We examined the relationship of maternal serum levels of NIS-inhibitors and cord blood levels of iodide, and found no correlation between maternal serum concentrations of any of the NIS-inhibitors and cord serum concentrations of iodide. Furthermore, we evaluated whether increasing levels of CB perchlorate, thiocyanate, nitrate, iodide, and PEC were associated with decreasing or increasing head circumference, birth weight, and birth length. CB levels of perchlorate, thiocyanate, nitrate, and iodide were essentially uncorrelated. We did not find any quartile of CB perchlorate to be associated with head circumference, decreased weight, or birth length (Table 4). Further, there were no clear patterns of increasing/decreasing effect estimates for increasing perchlorate quartile for any outcome. Increasing quartile of CB nitrate concentration was associated with increasing head circumference, although the trend was not statistically significant for any of the anions or PEC (Table 4).
We evaluated whether adjustment for CB thiocyanate concentration, a marker of tobacco smoke exposure, would change the effect estimates reported above. Mothers who reported smoking during pregnancy had a higher mean CB thiocyanate level (Mean ± SD = 4038 ± 3302 µg/L; n=9) than mothers who did not report smoking (899 ± 574 µg/L; n=117). However, there was no change in the quartile-specific effect estimates (data not shown). We evaluated effect modification of these associations by maternal race, and did not detect any. Compared to CB perchlorate quartile 1, having a CB perchlorate in the 2nd quartile was associated with a decrease in birth weight; however, higher quartiles of perchlorate were not associated with changes in birth weight (Table 5). There was no clear trend of increasing or decreasing birth weight, length, or head circumference associated with increasing quartile of CB anion level, and none of the tests for trend was statistically significant (Table 5).
This study provides novel data relevant to maternal and fetal perchlorate exposure in the perinatal period. By measuring perchlorate and toxicologically related anions (thiocyanate, nitrate and iodide) in maternal urine, maternal blood serum, cord blood serum and amniotic fluid, we relate maternal exposure and fetal exposure. Perchlorate levels were much lower than iodide levels in all four matrices studied (Table 1). For example, geometric means of perchlorate and iodide levels in maternal urine were 2.90 and 1420 µg/L, respectively. In vitro experiments indicate that human NIS has a 30-fold higher affinity for perchlorate compared to iodide (14). Therefore, based on the relative levels of perchlorate and iodide found in maternal blood and urine, we would not expect inhibition of iodide transport into the fetal compartment in these individuals at the time of the study.
No other published study has measured perchlorate, thiocyanate and nitrate in perinatal samples collected from both maternal and fetal compartments. However, several studies have examined these anions individually in either maternal or fetal matrices (9,26,29,34–36). For perspective, we compared the levels of perchlorate, thiocyanate and nitrate found in maternal and fetal compartments to levels found in other published studies. Geometric mean concentrations have been published for urinary levels of these analytes in women of reproductive age in the general U.S. population (9,34). Geometric means for urinary anion levels in our study are consistent with these reference values for perchlorate (2.90 µg/L [this study] vs. 2.14 µg/L [reference study]), thiocyanate (947 µg/L [this study] vs. 699 µg/L [reference study]), and nitrate (47,900 µg/L [this study] vs. 35,400 µg/L [reference study]). Geometric means for analytes in maternal blood serum in our study are also consistent with control population data from a study of Israeli adults (29): perchlorate (0.246 vs. 0.440 µg/L), thiocyanate (899 vs. 1067 µg/L), and nitrate (2425 vs. 4660 µg/L), for our study and the published study (29), respectively. Geometric mean concentrations for analytes in amniotic fluid in our study are consistent with data from 48 U.S. women undergoing second trimester amniocentesis (24): perchlorate (0.144 vs. 0.180 µg/L), thiocyanate (168 vs. 89 µg/L), and nitrate (2156 vs. 1620 µg/L). We extrapolated perchlorate dose based on existing methods (37) and maternal blood perchlorate levels; the resulting median perchlorate dose was 0.094 µg/kg/day, well below the EPA reference dose (RfD) of 0.7 µg/kg/day, and consistent with previous estimates of the median perchlorate dose (0.064 µg/kg/day) in U.S. adults (9). Thus the perchlorate levels we found in all matrices are consistent with previously reported background exposure levels for adults from developed countries.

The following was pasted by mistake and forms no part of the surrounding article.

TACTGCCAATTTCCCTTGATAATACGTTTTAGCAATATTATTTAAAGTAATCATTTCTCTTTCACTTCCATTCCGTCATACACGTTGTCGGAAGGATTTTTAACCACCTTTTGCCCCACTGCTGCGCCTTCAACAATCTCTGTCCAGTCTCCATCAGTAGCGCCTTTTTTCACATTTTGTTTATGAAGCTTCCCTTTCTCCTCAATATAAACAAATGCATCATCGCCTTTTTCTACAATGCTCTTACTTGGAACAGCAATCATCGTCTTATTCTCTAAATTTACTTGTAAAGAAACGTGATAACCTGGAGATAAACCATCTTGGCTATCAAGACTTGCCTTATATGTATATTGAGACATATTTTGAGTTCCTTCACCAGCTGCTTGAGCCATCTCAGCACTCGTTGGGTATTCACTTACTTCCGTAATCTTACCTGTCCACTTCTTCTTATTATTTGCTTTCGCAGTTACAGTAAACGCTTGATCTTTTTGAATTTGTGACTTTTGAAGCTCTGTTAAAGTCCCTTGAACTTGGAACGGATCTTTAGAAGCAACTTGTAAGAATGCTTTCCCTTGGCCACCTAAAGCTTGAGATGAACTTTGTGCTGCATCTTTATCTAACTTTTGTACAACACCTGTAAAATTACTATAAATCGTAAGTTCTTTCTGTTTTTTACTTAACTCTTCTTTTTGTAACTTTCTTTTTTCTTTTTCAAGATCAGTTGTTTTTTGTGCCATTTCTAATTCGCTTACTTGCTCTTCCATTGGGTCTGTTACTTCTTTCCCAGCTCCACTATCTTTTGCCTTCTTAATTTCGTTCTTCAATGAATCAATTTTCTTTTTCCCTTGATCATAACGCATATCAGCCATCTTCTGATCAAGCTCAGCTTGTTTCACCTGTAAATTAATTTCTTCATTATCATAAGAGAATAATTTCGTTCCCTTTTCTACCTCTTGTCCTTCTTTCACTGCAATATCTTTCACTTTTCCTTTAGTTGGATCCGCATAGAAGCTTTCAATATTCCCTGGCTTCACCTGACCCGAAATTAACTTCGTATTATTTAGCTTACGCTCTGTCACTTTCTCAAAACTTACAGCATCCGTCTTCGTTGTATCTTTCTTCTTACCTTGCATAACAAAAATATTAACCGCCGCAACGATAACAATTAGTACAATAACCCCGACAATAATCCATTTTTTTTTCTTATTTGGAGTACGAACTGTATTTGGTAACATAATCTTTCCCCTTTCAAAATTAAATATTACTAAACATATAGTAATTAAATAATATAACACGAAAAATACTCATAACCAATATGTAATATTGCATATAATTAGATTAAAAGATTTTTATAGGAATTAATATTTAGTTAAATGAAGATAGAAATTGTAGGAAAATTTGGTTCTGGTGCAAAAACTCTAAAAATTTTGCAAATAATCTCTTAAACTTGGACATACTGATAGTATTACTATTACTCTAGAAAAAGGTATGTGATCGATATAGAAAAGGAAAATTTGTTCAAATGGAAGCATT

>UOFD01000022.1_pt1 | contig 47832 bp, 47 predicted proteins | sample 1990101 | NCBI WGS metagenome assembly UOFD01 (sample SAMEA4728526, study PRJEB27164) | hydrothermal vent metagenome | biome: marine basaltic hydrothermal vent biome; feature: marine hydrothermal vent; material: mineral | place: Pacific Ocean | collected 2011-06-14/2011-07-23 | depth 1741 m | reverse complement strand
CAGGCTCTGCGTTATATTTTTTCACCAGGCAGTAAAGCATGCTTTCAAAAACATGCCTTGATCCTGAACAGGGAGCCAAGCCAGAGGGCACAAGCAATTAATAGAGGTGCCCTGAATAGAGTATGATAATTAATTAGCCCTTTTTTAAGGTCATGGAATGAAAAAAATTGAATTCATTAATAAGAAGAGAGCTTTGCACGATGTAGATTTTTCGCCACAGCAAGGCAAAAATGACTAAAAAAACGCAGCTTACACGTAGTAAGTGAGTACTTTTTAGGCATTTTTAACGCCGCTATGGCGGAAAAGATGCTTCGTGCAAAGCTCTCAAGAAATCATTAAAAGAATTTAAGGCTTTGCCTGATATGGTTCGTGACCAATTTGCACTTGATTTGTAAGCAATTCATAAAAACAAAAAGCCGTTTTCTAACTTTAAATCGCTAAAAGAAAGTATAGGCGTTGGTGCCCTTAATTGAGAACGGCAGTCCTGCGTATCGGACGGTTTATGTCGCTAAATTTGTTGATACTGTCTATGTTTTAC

Administration of intravenous fluids (~1 liter), immediately prior to surgery may dilute analytes in physiological fluids. In our study, maternal blood and urine samples were not affected because they were collected prior to infusion of fluids; however, the fetal blood and amniotic fluid were likely diluted by this effect. Infusion of 1 liter intravenous fluid has been associated with increased amniotic fluid volume (38), such that 29% of the final amniotic fluid volume was attributable to the intravenous fluid. However, this magnitude of amniotic fluid dilution is inadequate to explain the 22-fold higher perchlorate levels in maternal urine compared with fetal amniotic fluid. Thus, the relative levels of perchlorate in maternal urine and fetal amniotic fluid are consistent with no concentration of perchlorate in the fetal compartment.